This is because an increase in GDP would mean that the interest rates would also increase, which in return might be an advantage or a disadvantage to them. This is because in business world an investor must have a clear vision of the future to prepare for the changes that might affect him/her (Taylor, 2006).

Differences between Nominal and Real GDP

GDP is further divided into two: nominal and real GDP. Real GDP calculates the general output of a country by using the output of a given year as its base period, especially in a decade. For instance, if we were to calculate real GDP for the last decade, that is, from 2001 to 2010, we would have to use one of the years as the base period such as 2002.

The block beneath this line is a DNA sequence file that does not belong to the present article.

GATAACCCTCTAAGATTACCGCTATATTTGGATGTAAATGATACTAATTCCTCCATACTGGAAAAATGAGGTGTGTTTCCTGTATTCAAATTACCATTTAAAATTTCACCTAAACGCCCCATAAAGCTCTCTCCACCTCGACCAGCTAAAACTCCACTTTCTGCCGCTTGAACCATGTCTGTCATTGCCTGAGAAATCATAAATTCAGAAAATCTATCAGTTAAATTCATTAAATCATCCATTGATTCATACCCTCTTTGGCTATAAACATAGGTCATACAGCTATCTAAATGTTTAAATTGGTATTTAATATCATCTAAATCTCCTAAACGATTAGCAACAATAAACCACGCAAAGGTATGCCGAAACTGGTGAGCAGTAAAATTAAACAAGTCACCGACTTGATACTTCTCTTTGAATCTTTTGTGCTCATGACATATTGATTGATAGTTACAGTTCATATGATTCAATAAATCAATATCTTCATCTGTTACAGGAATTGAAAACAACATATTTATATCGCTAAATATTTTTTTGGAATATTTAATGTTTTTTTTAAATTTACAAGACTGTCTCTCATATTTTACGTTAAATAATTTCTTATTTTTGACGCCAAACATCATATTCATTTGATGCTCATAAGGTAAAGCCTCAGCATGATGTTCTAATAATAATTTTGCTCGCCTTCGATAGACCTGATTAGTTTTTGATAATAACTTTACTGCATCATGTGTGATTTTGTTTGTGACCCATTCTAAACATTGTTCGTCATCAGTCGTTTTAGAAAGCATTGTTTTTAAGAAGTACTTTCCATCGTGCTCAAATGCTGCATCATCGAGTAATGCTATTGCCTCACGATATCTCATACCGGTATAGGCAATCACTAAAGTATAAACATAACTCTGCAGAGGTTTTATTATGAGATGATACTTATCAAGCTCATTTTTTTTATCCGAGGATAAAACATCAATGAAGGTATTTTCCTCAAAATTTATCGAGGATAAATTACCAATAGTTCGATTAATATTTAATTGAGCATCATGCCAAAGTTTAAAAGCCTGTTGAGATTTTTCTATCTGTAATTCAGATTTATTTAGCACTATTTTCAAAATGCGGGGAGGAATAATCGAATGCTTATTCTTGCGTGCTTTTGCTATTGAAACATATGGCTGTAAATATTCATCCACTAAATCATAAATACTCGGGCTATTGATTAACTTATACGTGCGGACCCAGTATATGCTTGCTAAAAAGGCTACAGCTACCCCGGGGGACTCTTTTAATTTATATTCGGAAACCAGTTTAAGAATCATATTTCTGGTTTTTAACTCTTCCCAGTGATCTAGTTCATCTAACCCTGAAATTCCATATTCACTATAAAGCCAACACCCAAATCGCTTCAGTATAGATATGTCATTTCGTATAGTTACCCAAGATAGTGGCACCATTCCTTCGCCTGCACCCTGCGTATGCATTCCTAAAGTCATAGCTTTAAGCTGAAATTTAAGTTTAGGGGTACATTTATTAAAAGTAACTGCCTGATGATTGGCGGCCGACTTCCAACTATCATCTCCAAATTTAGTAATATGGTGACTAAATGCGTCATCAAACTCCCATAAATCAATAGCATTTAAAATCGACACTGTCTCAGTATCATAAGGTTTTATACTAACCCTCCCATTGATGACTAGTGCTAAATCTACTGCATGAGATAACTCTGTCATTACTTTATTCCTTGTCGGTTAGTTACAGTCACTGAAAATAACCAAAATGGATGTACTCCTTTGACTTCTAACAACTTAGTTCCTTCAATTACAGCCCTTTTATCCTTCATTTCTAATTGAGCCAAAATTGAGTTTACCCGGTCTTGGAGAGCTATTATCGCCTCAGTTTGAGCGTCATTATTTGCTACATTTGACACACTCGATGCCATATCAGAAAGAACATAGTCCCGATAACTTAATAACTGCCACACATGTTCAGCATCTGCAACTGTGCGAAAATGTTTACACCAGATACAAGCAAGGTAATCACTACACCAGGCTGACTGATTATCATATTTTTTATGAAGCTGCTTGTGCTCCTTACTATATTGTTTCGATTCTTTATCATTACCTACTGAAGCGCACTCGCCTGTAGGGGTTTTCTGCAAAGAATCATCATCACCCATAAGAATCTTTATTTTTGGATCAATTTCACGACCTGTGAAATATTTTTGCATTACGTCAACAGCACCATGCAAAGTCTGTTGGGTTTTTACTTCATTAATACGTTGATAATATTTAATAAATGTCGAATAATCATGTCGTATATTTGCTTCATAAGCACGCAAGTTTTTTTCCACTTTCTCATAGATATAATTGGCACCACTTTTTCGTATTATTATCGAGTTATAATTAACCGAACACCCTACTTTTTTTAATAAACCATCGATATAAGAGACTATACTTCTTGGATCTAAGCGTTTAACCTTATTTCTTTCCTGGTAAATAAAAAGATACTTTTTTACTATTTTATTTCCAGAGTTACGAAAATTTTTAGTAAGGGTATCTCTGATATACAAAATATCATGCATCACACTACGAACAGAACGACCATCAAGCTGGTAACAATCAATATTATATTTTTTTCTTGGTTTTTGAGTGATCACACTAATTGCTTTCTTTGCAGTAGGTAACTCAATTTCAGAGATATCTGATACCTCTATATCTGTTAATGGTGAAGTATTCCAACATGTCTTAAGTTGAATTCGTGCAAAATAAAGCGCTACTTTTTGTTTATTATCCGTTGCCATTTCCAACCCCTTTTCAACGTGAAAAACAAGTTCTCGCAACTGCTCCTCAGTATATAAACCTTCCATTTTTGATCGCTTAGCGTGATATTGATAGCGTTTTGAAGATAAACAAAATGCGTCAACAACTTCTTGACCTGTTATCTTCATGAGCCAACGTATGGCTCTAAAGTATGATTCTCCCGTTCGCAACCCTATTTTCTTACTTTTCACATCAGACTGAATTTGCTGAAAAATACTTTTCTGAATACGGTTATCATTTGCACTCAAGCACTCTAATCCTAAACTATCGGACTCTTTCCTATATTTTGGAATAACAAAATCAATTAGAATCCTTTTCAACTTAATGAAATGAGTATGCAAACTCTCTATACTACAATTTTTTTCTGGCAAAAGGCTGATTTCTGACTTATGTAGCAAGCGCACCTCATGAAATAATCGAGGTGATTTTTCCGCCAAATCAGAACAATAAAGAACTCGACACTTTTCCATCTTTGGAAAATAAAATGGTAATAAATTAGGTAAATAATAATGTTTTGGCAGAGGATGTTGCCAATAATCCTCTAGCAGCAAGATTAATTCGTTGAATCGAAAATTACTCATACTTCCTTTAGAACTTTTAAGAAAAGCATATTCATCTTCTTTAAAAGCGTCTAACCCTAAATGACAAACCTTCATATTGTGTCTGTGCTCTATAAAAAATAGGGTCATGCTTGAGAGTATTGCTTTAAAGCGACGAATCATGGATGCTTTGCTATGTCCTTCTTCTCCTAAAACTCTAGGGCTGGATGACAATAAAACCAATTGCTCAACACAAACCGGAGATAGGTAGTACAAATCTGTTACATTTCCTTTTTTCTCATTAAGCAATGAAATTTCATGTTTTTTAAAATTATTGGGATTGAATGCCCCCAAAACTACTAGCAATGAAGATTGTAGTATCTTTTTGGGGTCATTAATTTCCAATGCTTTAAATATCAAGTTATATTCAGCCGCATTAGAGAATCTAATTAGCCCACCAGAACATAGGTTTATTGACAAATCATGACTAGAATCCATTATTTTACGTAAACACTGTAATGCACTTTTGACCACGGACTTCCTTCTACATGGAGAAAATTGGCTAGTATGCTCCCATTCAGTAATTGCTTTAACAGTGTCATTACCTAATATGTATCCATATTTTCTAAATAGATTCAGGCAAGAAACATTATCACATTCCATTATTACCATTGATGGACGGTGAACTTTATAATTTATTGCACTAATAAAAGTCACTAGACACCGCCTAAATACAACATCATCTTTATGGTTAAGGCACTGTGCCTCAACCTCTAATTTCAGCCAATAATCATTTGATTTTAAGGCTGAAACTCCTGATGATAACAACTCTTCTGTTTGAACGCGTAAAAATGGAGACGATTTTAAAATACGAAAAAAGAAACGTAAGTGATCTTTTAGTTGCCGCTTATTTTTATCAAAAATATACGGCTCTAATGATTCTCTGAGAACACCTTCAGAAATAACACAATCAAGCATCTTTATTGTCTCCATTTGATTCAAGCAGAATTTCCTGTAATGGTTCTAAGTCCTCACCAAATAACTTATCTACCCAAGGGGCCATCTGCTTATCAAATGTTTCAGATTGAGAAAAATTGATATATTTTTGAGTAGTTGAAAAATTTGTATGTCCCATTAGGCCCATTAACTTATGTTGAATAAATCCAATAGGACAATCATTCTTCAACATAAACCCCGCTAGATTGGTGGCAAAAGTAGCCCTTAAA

This means that the output of that particular year would be used to give an impression of the output of that decade. Moffatt (n.d.) argues that this could be misleading because the output could have reduced or increased in the years that followed due to inflation. Likewise, nominal GDP is calculated by gauging the output of a given nation including inflation and deflation. This is the most reliable GDP because it projects the output the way it is in reality, especially when it is presented on a quarterly basis.

The following table displays the list of ten countries for the year 2010 and their respective GDP – real growth rate presented on yearly basis (Central Intelligence Agency, 2010).

RankCountryGDP – Real Growth Rate (%)
1Qatar19.40
2Singapore14.70
3Paraguay14.50
4Turkmenistan11.00
5Congo, Republic10.50
6Taiwan10.50
7China10.30
8Afghanistan8.90
9Peru8.80
10Uruguay8.50